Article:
The most obvious demonstration of success in raising mental health on the global agenda is the fact that it is core to the Sustainable Development Goals, being identified specifically in Goal 3: Health and Wellbeing For All. Mental health also features in many other parts of the SDGs, and is an essential element of attaining Universal Health Coverage, and of realising the aspiration of leaving no-one behind. This is an important opportunity, given the SDG’s role in guiding priorities, and increased interest from both bilateral (DfID, USAID, GIZ etc), and also multilateral agencies reflects this (tough concrete investment is further down the line).

In April 2016, the World Bank held its first major meeting on mental health, Out of the Shadows, highlighting the increased recognition of the financial burden of mental ill health on families, businesses, and economies of countries. They estimated that the cost to the global economy was in the region of USD 2.5 trillion, and will rise to USD 6 trillion by 2030. Such estimates have placed mental health on the agenda at the World Economic Forum, and were echoed in a recent report, Thriving at Work, by the UK Government and Mind. A recognition of costs to society is an important step in galvanising investment in solutions.

Perhaps most importantly is a gradual shift in willingness for the general population to discuss mental health, and to challenge the environment in which stigma thrives. Public figures in sport, media and politics have contributed to this greater openness (which is still more evident in the global north than south). Several campaigns have aimed to do this using a structured, public health approach; Heads Together and Time to Change are UK-based examples. In 2017, World Health Day was devoted to mental health (for the first time since 2001), and the global ‘Depression Let’s Talk’ campaign did a good job of taking a common message, with local variation, to many countries.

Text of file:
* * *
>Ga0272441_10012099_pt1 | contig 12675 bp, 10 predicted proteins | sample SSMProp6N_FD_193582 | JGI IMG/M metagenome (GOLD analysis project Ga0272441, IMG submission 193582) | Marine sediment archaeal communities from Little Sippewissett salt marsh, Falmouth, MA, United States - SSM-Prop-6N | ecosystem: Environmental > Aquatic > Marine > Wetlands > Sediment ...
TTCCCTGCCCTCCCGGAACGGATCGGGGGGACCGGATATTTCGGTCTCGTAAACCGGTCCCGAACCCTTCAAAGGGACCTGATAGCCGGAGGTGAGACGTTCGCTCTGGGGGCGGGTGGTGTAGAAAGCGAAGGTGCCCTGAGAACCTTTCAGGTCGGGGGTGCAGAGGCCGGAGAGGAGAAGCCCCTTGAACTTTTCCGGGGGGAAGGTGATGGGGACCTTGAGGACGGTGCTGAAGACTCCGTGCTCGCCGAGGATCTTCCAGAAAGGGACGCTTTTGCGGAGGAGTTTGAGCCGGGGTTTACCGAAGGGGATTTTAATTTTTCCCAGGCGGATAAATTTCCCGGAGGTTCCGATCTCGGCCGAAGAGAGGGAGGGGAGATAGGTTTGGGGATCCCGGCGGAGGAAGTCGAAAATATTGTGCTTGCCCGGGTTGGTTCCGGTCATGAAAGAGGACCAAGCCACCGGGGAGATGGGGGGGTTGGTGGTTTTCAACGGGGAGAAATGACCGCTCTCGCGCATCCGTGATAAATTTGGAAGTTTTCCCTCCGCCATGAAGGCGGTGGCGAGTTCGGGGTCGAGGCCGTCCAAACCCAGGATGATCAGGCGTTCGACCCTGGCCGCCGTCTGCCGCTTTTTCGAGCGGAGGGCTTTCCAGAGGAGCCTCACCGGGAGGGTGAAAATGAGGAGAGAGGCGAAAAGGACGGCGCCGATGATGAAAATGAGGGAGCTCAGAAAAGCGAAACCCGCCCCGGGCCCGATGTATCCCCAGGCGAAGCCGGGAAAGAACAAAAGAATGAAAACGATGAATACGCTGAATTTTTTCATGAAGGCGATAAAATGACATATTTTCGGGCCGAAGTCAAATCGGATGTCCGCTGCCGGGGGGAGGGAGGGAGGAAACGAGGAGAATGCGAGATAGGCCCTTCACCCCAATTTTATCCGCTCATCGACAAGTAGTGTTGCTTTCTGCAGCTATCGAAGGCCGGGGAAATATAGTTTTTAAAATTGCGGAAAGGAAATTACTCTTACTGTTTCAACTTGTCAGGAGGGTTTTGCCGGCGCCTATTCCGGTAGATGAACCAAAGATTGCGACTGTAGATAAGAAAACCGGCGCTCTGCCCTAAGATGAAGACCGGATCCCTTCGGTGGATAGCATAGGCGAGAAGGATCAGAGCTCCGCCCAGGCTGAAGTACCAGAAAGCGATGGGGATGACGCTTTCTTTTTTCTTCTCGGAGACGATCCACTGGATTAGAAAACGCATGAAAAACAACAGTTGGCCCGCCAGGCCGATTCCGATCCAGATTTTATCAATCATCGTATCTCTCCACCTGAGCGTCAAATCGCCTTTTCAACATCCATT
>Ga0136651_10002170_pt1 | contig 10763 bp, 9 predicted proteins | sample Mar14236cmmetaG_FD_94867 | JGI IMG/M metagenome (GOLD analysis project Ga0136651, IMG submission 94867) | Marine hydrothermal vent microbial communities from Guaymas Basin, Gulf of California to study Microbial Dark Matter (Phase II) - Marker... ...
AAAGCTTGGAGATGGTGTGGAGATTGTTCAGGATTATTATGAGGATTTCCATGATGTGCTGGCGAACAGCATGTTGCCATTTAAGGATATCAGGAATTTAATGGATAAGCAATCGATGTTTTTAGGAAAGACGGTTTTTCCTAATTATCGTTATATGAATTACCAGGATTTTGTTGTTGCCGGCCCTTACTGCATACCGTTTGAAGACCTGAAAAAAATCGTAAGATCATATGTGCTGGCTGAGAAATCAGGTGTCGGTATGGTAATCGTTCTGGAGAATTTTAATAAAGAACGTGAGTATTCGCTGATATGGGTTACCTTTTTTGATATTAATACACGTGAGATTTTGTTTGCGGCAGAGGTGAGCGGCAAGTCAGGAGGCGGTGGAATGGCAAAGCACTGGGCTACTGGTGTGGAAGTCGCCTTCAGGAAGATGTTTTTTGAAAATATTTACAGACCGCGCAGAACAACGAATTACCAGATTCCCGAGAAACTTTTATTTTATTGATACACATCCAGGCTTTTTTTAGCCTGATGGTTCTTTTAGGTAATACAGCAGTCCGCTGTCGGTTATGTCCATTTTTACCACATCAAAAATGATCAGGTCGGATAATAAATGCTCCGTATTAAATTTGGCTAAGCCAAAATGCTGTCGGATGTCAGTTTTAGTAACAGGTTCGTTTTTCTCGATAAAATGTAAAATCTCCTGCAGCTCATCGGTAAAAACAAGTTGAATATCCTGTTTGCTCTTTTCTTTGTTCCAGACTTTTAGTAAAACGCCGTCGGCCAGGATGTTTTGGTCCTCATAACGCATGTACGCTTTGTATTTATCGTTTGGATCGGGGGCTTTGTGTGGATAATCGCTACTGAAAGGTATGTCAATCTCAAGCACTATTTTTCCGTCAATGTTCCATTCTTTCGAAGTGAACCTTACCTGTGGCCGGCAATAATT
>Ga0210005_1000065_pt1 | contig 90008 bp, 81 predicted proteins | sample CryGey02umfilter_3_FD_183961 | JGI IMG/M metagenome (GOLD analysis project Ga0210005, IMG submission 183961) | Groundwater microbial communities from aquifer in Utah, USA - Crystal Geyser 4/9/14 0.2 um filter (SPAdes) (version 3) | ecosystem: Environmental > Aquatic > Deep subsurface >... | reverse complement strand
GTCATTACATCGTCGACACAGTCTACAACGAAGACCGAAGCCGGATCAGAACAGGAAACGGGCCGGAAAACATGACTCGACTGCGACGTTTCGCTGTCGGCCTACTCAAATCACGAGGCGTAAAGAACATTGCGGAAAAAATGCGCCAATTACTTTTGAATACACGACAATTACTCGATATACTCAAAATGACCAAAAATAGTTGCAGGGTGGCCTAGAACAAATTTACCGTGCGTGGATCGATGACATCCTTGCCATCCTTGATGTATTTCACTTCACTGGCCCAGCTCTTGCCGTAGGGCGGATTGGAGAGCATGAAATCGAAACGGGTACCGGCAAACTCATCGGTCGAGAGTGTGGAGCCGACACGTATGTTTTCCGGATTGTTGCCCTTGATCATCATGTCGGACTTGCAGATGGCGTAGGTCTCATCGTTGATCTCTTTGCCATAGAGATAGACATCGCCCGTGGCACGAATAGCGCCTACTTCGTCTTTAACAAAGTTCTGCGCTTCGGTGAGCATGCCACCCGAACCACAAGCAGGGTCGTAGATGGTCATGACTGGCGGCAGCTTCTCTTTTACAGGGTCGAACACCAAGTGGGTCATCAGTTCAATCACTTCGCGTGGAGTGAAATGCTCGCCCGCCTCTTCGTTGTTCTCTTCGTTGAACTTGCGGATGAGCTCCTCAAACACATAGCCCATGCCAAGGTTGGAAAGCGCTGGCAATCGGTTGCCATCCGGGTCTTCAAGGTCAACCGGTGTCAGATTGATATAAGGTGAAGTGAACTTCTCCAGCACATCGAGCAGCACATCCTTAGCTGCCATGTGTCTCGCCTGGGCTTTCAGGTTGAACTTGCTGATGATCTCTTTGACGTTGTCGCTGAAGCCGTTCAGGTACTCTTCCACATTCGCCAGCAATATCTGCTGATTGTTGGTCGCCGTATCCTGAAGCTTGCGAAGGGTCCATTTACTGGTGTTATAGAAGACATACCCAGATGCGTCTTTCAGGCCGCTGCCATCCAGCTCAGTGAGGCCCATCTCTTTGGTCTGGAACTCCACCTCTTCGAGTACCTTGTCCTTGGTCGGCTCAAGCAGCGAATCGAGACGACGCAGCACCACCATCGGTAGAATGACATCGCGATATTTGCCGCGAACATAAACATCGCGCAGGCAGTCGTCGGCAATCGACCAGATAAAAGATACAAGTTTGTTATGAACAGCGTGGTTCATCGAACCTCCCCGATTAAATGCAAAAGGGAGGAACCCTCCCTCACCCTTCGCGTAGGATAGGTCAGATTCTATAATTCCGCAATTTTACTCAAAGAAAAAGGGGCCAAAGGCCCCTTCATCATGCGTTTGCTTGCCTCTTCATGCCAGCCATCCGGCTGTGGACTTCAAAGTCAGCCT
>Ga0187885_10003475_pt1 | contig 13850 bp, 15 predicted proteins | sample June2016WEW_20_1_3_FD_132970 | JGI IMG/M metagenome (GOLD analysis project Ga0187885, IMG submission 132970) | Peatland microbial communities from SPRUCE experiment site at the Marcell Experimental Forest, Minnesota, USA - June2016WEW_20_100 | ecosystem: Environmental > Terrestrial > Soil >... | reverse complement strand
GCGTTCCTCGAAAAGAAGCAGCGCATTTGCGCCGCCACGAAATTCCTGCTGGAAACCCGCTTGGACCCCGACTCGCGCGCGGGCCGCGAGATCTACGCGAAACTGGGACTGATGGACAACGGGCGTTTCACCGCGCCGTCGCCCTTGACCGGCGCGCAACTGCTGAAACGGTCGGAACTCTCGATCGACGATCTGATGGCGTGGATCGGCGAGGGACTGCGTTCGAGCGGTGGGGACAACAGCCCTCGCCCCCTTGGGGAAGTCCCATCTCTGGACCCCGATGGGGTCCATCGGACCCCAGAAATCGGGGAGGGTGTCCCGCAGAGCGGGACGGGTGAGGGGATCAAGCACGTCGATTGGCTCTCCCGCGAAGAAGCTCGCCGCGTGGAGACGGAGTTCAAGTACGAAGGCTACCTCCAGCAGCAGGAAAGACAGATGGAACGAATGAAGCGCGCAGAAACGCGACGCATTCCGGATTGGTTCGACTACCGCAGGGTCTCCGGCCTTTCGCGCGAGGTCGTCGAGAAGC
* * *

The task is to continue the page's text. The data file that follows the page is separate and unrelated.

So where do we go from here? The work is far from done – it is clear that there needs to be a broadening of the agenda to encompass more population-wide approaches to address some of the social determinants that lead to increases in prevalence of mental conditions in the first place. Suicide, which kills around a million people a year, and is the single leading cause of death in young people in many countries, is an example of an area where treatment only plays a small role. Housing, poverty, interpersonal violence, climate change, migration, pressure on students in education, etc, are all areas that affect mental health, and we need to understand how we can ensure that mental health as a global field engages with these issues.

A greater ability to talk about mental health as a contributor to living a good life, while not forgetting those already affected by ill health, will lead, I think, to a maturing of the field, and an opportunity to realise the potential that mental health has to contribute to global development.